The last of these, an expansive and emotional work, appropriates Martin Luther's hymn "A Mighty Fortress Is Our God" as a gay manifesto. Eastman's "Stay On It" from 1973 was an influential post-minimalist piece that incorporated pop music influences. He frequently performed with the Experimental Intermedia Foundation, and participated in music symposia with Morton Feldman and John Cage.

A 1980 selection for Eastman's voice and cello ensemble, "The Holy Presence of Jeanne d'Arc," was performed at The Kitchen in New York City, and he lent his vocal strength to Meredith Monk's ensemble for her influential album, "Dolmen Music," in 1981. In 1986, choreographer Molissa Fenley used his work "Thruway" for a dance called "Geologic Moments" at the Brooklyn Academy of Music.

Julius Eastman was a man seemingly balanced between irreconcilable extremes. He was brilliant, but suffered from extreme bouts of schizophrenia; he was celebrated as a star in the avant-garde world of classical music, but was occasionally homeless and sleeping in Manhattan's Tompkins Square Park. But perhaps the greatest difference was addressed by one of Eastman's colleagues who stated simply, he was "a Black, gay man rattling around loudly in the white, constrained world of classical music. Eastman was a living testament to unbounded American opportunity and woeful American inequality."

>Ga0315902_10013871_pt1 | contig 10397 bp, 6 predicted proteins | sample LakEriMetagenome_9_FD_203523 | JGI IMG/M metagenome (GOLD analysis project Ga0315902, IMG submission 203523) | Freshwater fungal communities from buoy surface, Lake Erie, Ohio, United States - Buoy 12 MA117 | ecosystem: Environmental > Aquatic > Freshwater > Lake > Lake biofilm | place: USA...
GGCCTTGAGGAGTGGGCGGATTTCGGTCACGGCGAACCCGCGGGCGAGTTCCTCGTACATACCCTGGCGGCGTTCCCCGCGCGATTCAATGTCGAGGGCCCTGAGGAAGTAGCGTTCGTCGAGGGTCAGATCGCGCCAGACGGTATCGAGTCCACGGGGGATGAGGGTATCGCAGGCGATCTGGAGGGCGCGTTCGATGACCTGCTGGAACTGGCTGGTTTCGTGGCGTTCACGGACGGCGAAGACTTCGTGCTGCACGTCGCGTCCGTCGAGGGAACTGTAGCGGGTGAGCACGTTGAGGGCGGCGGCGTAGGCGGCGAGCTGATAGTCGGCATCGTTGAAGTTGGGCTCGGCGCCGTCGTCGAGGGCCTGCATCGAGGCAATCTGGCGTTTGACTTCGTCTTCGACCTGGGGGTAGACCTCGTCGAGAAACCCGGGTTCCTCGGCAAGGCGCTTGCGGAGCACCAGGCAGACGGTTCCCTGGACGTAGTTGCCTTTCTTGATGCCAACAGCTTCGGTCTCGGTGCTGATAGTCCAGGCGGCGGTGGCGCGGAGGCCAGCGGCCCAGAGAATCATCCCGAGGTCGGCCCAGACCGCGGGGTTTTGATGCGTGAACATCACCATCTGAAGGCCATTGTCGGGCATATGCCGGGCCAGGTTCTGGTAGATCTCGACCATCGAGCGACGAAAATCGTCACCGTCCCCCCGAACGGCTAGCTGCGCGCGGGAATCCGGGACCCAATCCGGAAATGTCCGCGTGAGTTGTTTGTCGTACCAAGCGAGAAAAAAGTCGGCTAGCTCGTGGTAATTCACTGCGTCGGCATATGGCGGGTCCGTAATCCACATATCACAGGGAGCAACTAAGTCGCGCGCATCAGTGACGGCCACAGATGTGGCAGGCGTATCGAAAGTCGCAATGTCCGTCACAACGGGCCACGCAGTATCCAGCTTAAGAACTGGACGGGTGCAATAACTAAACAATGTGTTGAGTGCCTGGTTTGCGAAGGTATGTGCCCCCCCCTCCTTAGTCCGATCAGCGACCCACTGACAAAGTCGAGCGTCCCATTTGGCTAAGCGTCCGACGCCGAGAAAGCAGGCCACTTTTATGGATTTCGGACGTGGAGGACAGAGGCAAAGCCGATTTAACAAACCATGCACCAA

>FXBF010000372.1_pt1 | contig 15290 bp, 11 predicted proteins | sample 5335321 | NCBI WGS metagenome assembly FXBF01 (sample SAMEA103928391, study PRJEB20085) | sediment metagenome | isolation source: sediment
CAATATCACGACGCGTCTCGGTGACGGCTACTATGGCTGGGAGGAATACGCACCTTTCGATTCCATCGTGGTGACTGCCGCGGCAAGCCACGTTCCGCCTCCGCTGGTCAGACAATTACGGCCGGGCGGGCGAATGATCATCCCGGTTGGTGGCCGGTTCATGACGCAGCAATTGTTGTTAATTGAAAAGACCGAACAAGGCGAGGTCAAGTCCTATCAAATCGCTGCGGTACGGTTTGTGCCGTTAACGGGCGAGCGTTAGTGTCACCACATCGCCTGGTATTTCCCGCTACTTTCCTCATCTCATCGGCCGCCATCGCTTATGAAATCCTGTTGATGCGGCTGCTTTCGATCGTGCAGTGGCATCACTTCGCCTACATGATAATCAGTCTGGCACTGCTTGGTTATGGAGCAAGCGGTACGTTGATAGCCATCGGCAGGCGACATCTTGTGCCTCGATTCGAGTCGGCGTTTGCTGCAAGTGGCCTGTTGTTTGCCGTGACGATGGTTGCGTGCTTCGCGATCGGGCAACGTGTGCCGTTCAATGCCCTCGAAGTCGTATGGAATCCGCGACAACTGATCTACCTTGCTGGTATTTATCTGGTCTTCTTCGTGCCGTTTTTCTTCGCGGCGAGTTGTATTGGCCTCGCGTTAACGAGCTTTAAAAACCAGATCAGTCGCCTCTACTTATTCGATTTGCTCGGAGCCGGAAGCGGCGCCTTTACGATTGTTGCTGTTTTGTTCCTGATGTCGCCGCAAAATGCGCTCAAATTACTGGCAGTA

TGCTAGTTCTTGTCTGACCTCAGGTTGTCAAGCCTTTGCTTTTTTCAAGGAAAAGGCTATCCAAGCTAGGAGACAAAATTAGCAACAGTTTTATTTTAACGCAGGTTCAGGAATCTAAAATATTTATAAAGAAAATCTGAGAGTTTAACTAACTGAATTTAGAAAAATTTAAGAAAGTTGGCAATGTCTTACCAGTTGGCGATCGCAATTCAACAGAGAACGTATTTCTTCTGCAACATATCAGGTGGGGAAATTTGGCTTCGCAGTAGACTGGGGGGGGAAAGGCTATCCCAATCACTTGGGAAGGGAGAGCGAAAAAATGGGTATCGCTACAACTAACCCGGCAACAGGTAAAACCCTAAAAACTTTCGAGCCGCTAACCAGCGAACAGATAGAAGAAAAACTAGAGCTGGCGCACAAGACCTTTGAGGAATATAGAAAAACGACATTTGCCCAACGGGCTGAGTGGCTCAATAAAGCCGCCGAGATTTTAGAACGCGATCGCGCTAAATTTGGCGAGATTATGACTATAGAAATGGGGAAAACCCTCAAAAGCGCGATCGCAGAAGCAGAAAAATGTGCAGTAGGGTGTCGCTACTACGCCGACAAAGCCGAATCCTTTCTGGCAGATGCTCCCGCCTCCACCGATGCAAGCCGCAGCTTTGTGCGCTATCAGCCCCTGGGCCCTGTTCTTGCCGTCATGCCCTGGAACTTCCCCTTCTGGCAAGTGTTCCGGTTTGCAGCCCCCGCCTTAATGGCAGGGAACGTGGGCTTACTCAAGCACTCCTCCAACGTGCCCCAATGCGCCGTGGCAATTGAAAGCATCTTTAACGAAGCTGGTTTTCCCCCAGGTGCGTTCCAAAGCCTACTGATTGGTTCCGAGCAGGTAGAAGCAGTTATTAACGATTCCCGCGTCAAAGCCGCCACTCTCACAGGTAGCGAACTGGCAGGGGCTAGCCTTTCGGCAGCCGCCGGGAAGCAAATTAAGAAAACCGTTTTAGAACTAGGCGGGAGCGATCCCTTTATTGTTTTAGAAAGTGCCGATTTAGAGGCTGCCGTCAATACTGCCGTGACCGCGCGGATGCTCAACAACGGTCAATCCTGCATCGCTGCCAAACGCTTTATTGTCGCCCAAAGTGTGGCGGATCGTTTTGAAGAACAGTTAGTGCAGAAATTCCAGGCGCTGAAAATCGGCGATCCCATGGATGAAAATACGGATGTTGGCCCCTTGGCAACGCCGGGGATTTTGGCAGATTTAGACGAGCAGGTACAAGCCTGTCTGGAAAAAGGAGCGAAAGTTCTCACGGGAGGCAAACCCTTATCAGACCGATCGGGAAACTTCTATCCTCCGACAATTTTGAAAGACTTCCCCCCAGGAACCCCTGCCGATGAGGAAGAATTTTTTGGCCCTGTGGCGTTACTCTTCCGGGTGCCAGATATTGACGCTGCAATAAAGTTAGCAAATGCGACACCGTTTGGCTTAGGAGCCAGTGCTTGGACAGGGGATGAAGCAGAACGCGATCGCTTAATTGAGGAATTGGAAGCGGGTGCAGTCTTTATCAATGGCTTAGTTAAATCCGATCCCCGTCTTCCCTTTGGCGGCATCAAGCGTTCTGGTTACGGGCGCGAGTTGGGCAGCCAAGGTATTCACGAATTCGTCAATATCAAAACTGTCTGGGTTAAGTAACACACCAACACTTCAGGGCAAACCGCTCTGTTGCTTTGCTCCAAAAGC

Eastman's mercurial artistry often reflected those conflicting paradigms in his world. His compositions exposed a confrontation that he saw between Western and African music, and conflicting notions of beauty. Eastman's music could comfort one moment and agitate the next. But in the end, he may have been a man who despite his immense intellect and talent, thrashed himself apart trying to live too many contradictions.